The basic principle is simple. Initially, a business prospers based on its ability to make stuff or provide a service, and the better they do stuff, the more money they make. And for a while, doing stuff better pays the bills and makes the profits.
But eventually doing the stuff doesn't increase the revenue stream, because you've pretty well hit all of the market you can hit. The product has attracted all the money it can-- on its own.
At that point it's up to the sales force and the bean counters. To keep the revenue stream thriving, you need people who can push sales in new markets and fiddle with the money. You need marketeers and accountants to run the company. The people who create the product are not so important, because making the product better will not make the business more profitable. Put another way, you can only drive so many sales by being good at your product. After that, you can only drive more sales by being good at selling.
It puts the sales people in charge, and that immediately starts to destroy the product, because the sales-oriented management turns to the people who actually create the product and says, "Never mind making products that work well-- I want a product that we can sell. Our market research says that people really want pink flying weasels as pets, so stop whining and get in there with that pink spray paint and staple some wings on those weasels. Of course it's bad for the weasels and the customers, but we have sales to make today. We'll worry about tomorrow the next time the sun rises."
It's a model worth understanding when considering charter schools. A company that makes computers or cheese-curlers or hamster shoes will take a while to get to sales-over-product stage, but a charter is bean counter ready from day one. From the moment it opens, the modern charter's main business is not education-- it's sales.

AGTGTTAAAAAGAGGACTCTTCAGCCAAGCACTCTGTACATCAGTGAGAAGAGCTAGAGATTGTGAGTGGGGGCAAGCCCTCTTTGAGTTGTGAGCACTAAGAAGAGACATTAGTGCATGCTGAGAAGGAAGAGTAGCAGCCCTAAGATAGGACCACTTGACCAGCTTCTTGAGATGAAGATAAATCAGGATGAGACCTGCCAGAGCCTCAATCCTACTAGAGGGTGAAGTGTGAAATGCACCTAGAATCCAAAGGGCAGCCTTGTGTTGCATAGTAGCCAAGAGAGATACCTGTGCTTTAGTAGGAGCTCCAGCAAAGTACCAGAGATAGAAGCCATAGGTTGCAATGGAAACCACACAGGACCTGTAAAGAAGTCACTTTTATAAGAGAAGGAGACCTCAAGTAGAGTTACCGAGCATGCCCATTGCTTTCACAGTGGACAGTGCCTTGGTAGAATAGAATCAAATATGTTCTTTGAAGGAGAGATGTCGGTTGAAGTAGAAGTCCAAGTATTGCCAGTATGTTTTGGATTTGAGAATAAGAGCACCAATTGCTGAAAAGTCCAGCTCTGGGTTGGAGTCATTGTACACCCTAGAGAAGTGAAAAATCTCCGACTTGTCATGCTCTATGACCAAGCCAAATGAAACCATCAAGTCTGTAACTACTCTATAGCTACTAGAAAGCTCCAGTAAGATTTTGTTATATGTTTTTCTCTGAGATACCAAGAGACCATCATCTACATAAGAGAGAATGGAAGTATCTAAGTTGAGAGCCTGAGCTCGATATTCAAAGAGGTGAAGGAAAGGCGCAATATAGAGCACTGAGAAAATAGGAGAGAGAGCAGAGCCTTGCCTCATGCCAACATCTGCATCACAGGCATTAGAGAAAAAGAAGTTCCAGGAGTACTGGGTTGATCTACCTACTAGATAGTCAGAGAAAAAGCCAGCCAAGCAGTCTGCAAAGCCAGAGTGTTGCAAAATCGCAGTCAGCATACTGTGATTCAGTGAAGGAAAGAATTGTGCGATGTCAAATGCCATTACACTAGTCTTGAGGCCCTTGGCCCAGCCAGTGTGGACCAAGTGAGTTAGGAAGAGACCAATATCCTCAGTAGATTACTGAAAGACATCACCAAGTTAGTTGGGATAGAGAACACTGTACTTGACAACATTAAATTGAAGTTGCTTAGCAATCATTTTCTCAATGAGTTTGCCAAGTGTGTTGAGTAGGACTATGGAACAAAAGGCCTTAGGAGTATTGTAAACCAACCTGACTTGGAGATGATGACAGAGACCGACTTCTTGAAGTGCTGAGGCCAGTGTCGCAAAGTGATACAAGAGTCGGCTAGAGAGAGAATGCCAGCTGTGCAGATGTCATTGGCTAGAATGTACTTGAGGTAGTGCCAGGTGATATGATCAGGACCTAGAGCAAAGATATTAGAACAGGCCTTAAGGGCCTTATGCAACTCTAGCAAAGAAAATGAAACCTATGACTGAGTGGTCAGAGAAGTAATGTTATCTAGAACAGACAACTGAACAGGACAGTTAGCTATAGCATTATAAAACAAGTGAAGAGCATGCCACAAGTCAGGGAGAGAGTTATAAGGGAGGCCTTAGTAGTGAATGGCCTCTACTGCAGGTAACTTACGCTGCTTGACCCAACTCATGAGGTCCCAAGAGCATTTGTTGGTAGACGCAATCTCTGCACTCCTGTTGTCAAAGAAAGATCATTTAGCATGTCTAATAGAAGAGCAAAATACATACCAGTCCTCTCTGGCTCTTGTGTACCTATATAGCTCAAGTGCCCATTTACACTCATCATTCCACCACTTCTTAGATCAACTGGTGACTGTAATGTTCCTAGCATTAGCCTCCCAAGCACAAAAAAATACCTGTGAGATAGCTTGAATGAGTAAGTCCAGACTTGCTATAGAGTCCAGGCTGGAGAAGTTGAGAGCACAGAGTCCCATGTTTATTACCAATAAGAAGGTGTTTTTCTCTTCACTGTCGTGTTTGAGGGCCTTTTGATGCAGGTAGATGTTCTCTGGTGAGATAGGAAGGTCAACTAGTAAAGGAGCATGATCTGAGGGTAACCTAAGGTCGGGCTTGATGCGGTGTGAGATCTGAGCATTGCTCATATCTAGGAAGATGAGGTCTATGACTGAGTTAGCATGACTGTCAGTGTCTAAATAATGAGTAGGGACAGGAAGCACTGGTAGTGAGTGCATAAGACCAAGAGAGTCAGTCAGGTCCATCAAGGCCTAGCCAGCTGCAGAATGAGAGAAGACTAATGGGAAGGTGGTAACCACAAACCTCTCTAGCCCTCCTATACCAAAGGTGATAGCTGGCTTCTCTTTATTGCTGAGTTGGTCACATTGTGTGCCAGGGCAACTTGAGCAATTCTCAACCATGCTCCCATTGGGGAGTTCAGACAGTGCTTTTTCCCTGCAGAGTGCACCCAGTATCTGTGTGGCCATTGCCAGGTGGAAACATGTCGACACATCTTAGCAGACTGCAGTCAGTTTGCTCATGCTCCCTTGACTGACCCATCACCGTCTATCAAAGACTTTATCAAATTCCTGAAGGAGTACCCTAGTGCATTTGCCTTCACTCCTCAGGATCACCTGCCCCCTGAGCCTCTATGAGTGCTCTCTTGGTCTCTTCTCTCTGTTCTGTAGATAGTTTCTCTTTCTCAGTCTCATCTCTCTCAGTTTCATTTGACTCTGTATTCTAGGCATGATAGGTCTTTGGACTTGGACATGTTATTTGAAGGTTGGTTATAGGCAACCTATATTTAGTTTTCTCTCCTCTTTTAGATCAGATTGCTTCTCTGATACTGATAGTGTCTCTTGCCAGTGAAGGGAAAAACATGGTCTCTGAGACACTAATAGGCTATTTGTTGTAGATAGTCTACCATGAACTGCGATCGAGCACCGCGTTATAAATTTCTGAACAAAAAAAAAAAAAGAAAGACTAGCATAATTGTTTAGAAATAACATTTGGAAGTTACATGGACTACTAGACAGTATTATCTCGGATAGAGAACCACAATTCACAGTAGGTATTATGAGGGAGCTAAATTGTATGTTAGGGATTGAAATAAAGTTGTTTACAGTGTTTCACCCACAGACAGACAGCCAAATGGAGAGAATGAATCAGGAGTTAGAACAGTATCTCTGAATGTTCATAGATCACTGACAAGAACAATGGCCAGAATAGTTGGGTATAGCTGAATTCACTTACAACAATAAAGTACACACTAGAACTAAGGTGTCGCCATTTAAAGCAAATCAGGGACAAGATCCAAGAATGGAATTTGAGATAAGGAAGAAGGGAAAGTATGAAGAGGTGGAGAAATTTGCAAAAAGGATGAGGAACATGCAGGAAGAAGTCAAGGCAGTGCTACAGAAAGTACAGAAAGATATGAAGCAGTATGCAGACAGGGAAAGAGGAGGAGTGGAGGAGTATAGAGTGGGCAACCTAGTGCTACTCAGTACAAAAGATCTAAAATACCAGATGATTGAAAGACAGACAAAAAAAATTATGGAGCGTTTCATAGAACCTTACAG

We've seen this repeatedly. The K12 cyber chain has been plagued by lawsuits that turn up former employees who complain of a company that is focused primarily on making sales any way it can. K12 has been particularly notorious for churn-- just trying to get new names on the roster faster than the old ones struggle and give up. At one point, K12 operations in Ohio were posting a staggering 51% rate of churn.
K12's mission creep was so great that even cyberschool supporters were bothered. Houston Tucker was the company's marketing director, and he left saying, "The K12 I joined isn't the one I left."
K12 is a striking example of the charter's need to market above all else, but they're hardly an anomaly. A public school without a marketing department is like a weasel without wings, but a modern charter without a marketing department is like a weasel without food
Just google "charter school marketing vp"-- Charter Schools USA, KIPP, Louisiana Association of Public Charter Schools-- over a million hits come back and even if we assume that only 2% of those are actual charter school marketing jobs, that's still a huge number of people in charter school sales. And that's before we get to people like Eva Moskowitz-- would you say that Moskowitz is more about providing pedagogical leadership for Success Academy, or about fundraising and marketing for the chain. Certainly the budget for marketing at these schools is stunningly large. A similar quick-and-dirty search for public school marketing officers came up empty.
When modern charter and choice advocates extol the virtues of competition, they're really demanding that public schools meet them on the field of combat where marketing and advertising are the tools of battle. And if public schools go to meet them there, schools lose regardless of the outcome. It's the triumph of the sales department and bean counters over product people, the rise of an education system that thinks of itself as an industry and which is far more concerned about marketing than educating and which thinks nothing of stapling onto weasels.